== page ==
How serious a problem are state-sponsored hacking attacks for public and private sector organizations?
Public and private sector organisations should have made cybersecurity a priority in 2014 when North Korea attacked Sony’s studios in Culver City, California. The Sony breach sent a warning flag that societies’ quest for rapid and efficient information sharing and ease of access to information had critically increased our vulnerability to cyberattacks.
Unfortunately, we didn’t listen. Over the past three years, catastrophic security breaches have stolen information, probed the critical infrastructure of major western countries, provided economic advantages to China, political advantages to Russia, fuelled the North Korean and Iranian need for revenge, and have fed the espionage machine of all nations that spy. Even ISIS and other terrorist organisations are getting into the game as they amass the capability to launch digital attacks.
Cyber espionage and cyber terrorism are the most critical threats facing the public and private sector in the United States and the United Kingdom, and there is no reason to suppose that the APAC region will not be targeted. Such cyber attacks are a greater threat than even kinetic terrorism. They are cheaper to launch, easier to design and benefit from an inherent difficulty to track back cyber attacks to their source.
What are the motivations behind state-sponsored hacking attacks?
Cyber espionage and cyber terrorism share the same motivations that traditional espionage and kinetic terrorism pursue. Indeed, cyber espionage has supplanted traditional spy craft as the primary intelligence gathering method for state-sponsored spies.
The traditional spy playbook provides a clear understanding of the motivations behind cyber espionage. Russia’s attack against the American DNC and Hillary Clinton’s presidential campaign, for example, sought to mine critical policy information for a potential incoming president and sabotaged the presidential campaign through the targeted release of information.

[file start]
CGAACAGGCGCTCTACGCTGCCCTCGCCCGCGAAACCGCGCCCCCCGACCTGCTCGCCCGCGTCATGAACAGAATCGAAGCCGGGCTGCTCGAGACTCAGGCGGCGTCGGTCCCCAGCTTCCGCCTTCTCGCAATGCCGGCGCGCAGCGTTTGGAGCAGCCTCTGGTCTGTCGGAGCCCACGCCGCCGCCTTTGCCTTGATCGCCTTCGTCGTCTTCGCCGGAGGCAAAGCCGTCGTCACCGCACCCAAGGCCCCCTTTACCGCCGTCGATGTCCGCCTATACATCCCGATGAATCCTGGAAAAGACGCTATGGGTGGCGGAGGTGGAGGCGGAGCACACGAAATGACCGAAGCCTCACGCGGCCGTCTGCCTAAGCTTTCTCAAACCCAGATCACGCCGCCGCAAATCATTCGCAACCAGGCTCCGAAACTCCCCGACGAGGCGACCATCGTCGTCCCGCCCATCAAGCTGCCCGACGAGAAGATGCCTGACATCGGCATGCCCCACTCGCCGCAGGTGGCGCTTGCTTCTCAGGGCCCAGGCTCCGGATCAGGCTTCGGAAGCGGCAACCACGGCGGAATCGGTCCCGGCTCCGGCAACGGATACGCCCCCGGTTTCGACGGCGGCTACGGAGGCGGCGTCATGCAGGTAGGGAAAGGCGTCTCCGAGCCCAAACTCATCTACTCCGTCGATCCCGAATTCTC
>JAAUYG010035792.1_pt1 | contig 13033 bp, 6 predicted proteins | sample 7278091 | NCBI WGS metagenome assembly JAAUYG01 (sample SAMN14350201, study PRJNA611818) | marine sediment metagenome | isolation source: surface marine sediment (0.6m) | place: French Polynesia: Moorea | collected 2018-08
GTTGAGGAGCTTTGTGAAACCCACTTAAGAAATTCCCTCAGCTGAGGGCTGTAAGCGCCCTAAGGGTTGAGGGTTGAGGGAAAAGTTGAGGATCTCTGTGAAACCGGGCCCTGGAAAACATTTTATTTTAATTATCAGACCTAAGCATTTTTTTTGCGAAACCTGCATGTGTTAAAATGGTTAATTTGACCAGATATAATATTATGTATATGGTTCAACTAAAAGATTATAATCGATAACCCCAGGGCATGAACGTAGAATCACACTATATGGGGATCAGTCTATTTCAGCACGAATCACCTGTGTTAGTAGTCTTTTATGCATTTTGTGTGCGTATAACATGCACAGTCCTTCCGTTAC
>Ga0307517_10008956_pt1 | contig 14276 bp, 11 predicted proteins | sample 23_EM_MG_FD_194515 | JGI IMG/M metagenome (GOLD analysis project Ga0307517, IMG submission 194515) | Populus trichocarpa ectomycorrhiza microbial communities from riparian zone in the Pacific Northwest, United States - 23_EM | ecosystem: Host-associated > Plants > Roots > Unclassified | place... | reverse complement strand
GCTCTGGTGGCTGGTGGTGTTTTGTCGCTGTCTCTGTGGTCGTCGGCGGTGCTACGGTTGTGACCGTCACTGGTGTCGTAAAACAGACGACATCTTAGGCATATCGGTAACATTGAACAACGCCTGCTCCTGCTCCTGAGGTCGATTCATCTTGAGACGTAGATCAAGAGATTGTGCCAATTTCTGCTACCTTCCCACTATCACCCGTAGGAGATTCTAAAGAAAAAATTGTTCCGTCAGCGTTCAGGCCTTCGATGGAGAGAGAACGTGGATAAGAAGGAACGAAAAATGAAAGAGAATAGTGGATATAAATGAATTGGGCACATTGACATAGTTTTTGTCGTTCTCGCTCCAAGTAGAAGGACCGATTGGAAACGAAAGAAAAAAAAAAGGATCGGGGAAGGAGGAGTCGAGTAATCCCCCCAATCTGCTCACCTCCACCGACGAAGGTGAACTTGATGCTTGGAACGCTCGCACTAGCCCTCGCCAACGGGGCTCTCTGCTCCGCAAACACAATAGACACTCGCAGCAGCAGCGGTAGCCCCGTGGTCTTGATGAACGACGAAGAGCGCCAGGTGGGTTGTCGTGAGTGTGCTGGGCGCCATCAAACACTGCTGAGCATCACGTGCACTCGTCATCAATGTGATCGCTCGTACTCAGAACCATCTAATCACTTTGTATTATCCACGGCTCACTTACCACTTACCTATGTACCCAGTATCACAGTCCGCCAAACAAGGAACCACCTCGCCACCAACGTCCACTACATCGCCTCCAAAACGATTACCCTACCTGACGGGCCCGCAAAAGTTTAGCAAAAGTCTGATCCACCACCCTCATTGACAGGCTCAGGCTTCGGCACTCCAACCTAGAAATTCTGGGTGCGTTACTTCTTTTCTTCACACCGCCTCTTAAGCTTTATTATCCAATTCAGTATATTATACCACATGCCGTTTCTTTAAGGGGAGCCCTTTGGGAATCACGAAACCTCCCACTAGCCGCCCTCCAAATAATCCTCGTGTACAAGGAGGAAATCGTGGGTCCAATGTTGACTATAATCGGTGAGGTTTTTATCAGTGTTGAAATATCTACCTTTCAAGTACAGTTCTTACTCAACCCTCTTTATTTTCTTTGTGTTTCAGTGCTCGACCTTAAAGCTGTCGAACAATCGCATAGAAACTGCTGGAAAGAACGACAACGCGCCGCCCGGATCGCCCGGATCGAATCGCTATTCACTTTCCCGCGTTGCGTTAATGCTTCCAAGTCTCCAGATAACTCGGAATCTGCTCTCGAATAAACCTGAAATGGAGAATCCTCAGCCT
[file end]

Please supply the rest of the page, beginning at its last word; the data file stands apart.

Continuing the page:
Gathering intelligence and disruption are hallmark purposes of espionage. Iran and Russia have probed certain power companies in the United States through malware attacks. These probe attacks typically suggest that an infrastructure attack may be forthcoming.
China has preyed upon both the United States government and private business – particularly in the technology and healthcare sectors. China’s attack on the Office of Personnel Management stole critical personal information about US government employees that can be used to recruit sources – through blackmail, greed or ideology. China’s attack on Anthem through a clever spear phishing attack using social media collected further information about numerous government employees insured by Anthem as well as private citizens.
Policy decisions of great nations are driven by intelligence gathered by spies. As we have placed our information in databases accessible to outside Internet breaches, we have made spycraft easier. We are in the decade of the cyberspy.
Do you see the volume/severity of state-sponsored attacks increasing or decreasing in the future?
State-sponsored attacks have grown since 2010 and will continue to grow at a sharp incline. Kinetic warfare is expensive and inconsequential in a world where cyber terrorism and warfare can cause significantly more damage. A nation can also carefully launch cyber attacks behind a veil of anonymity and deniability. This has been the modus operandi of China and Russia for years. Cyberattacks allow a nation to strike tactically to pursue an often-unknown agenda without the repercussions and proportional responses a kinetic attack demands.
Should nation states/governments engage in cyber arms control treaties that limit the type of cyber weapons they use against each other, or the circumstances in which they use them?
I am concerned that we will see a catastrophic cyberattack on the United States critical infrastructure in the near future.
The United States has not prepared adequately to prevent such an attack. Our outdated and decentralised systems are poorly patched and are vulnerable, and the government does not have a sufficient response plan. These are the sorts of attacks that would benefit from an arms-control treaty.
However, because cyberattacks are nefarious in their ability to strike anonymously, treaties and negotiations are the smallest part of a defensive strategy. Cybersecurity requires both the private and public sectors to combine their efforts in stopping attacks. Prevention and defence requires hardening our cyber infrastructure, protecting our information systems, training personnel in analytics – the ability to understand an attack and hunt threats – and providing the tools and practices that give threat hunters visibility into the threats.
Have you see any initiatives of this type being discussed/implemented? Are they feasible/practicable?
At Carbon Black we have advocated an understanding that cybersecurity is national security. If we seek a world safe from cyberattacks, the world needs to catch up to the attackers. Too often, security and governments play defence against attacks after the enemy has launched them.
Effective cybersecurity requires active threat hunting to discover attacks before they land and prevent damage. Cybersecurity and counterintelligence must align to stop the threats. In other words, just as the spies have become hackers, our cybersecurity professionals must become spy hunters.